The morning after I found out that my wife was divorcing me, I came to Jerusalem. I have spent a lot of time atop Golgotha, praying for her, praying for me, praying for our kids. I have been grieving. God has given me an ability to see my wife as someone who has been suffering greatly too. I have not been able to muster anger at her. We are just so unbelievably exhausted from all this. Nine years of it. 

So: as I sat in that silent crypt this morning, I thought about the sword in the stone, then I remembered that today is Holy Thursday, the day that Jesus Christ was taken in the Garden of Gethsemane to his trial. On this night, Peter drew his sword to protect the Lord from his enemies, but Jesus told him to put it away, and surrendered to his fate. Jesus knew that what was about to happen had to happen for all righteousness to be fulfilled.

I heard the inner voice say to me that now was the time to put away my sword — that is, to stop fighting for a restoration of the past. In fact, said the voice, I had done that at the monastery. I had made the long nine-year journey across the empty bath with the flame alight; now I needed to place it on the stone and be free. Then it hit me: that stone where I had just been praying was the stone that marks the spot (traditionally, if not necessarily literally) where the Romans discarded the Cross. The inner voice was telling me that the fight was over, that what was about to happen — meaning the dissolution of the marriage — had to happen.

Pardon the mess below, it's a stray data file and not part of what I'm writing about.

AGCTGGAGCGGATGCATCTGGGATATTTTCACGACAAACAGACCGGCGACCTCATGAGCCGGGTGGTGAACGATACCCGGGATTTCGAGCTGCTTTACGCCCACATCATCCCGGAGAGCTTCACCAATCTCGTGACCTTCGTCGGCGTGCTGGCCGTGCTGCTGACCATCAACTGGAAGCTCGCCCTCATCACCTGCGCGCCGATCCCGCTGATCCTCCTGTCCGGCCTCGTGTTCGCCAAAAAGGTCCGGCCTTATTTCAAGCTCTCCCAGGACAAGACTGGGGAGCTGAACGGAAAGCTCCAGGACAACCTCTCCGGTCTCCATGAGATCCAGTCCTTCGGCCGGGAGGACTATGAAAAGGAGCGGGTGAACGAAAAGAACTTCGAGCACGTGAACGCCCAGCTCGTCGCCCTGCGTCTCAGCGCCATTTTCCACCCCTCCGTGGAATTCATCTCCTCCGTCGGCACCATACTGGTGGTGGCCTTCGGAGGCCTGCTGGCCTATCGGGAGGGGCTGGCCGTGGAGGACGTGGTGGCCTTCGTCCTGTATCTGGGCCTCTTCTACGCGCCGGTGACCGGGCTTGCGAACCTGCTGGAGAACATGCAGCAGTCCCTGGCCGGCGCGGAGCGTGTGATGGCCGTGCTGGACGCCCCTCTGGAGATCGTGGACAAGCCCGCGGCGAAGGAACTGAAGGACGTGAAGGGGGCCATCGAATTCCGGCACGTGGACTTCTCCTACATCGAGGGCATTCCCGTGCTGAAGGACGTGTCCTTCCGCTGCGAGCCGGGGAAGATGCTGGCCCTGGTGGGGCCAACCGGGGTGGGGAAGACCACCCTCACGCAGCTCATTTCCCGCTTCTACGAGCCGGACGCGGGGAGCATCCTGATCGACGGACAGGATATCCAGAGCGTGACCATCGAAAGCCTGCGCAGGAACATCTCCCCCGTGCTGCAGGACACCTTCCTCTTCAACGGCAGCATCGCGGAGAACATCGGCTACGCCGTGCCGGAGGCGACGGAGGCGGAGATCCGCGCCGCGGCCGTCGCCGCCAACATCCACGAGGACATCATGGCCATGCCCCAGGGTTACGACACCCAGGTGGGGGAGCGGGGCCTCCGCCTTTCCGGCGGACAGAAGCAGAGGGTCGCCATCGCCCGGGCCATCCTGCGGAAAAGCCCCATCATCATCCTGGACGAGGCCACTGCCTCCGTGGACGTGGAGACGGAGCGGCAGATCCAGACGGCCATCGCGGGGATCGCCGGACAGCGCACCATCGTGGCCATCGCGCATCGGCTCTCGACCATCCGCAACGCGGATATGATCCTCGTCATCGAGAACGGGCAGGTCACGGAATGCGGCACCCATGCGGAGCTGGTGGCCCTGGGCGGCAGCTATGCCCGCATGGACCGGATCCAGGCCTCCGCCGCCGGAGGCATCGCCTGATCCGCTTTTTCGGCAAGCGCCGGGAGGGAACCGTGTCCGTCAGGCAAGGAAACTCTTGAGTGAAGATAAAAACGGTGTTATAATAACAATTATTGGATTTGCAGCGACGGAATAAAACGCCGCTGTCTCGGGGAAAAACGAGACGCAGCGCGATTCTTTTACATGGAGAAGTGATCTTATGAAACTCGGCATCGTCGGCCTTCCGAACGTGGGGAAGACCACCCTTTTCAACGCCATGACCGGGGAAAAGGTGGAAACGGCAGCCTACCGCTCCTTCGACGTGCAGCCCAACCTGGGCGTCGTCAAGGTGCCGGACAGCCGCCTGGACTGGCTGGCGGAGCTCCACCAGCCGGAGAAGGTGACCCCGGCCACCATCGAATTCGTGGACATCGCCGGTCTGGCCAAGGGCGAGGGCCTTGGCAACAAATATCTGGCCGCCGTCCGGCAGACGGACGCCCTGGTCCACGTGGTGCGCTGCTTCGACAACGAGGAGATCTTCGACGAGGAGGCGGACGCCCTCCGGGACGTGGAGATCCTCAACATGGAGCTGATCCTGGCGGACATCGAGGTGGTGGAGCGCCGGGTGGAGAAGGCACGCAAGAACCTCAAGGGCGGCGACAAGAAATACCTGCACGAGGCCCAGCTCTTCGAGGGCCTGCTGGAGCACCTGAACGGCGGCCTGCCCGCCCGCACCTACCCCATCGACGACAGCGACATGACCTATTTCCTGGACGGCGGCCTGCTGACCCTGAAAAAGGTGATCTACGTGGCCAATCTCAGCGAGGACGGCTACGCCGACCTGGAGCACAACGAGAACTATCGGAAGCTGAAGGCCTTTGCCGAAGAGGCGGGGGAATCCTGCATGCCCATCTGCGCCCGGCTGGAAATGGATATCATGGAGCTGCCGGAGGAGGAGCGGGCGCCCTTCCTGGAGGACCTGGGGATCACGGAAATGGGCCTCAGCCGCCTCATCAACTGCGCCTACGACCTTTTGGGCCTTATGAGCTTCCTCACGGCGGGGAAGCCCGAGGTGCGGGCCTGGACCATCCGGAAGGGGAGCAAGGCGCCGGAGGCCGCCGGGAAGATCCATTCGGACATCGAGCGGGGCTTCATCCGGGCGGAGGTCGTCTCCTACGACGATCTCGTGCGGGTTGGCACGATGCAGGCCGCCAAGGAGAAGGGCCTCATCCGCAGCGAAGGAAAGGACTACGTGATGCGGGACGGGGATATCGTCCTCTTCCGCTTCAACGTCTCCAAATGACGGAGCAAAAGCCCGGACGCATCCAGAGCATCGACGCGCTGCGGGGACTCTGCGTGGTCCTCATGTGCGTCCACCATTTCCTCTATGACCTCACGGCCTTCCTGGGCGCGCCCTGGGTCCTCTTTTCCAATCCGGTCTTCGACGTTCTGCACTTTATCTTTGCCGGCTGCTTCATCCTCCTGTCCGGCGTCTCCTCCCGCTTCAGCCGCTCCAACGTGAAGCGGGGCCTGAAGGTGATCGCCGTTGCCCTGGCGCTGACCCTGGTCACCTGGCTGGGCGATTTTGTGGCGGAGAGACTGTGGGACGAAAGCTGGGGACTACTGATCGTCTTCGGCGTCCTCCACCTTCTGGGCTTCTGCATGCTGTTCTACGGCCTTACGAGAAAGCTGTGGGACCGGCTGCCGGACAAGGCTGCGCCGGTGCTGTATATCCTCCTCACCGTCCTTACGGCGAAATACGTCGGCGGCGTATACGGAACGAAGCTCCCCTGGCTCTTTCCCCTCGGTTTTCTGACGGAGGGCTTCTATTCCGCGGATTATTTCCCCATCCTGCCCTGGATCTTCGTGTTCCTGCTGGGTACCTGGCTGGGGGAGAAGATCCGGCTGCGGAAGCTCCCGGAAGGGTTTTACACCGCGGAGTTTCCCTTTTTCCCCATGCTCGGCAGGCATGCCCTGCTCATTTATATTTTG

But why? I asked. Why not just restore the marriage?

I didn’t wait for an answer, but banished the questions. I may never know, and that’s beside the point. Why did Jesus have to suffer and die? We are dealing with the deepest mysteries here.

Why doesn’t God smite the child traffickers and child molesters? Why doesn’t he punish the evil grandmothers who exploit their children? Why doesn’t he stop the white supremacist mass shooters before they can pull the trigger? You get nowhere going down this path. I think of my friend Michael, who is now dead. He was raped by the monsignor who was principal of his Catholic school when he was around eleven years old. This would have been in the 1960s. He told his working-class Irish Catholic mother what happened. She slapped him hard and told him never to speak ill of a priest. That was it. He became the sex slave of a priest who went on to become a bishop. Michael became a chronic alcoholic who compulsively sought out sex with men, often priests. Eventually, as an older man, he found sobriety.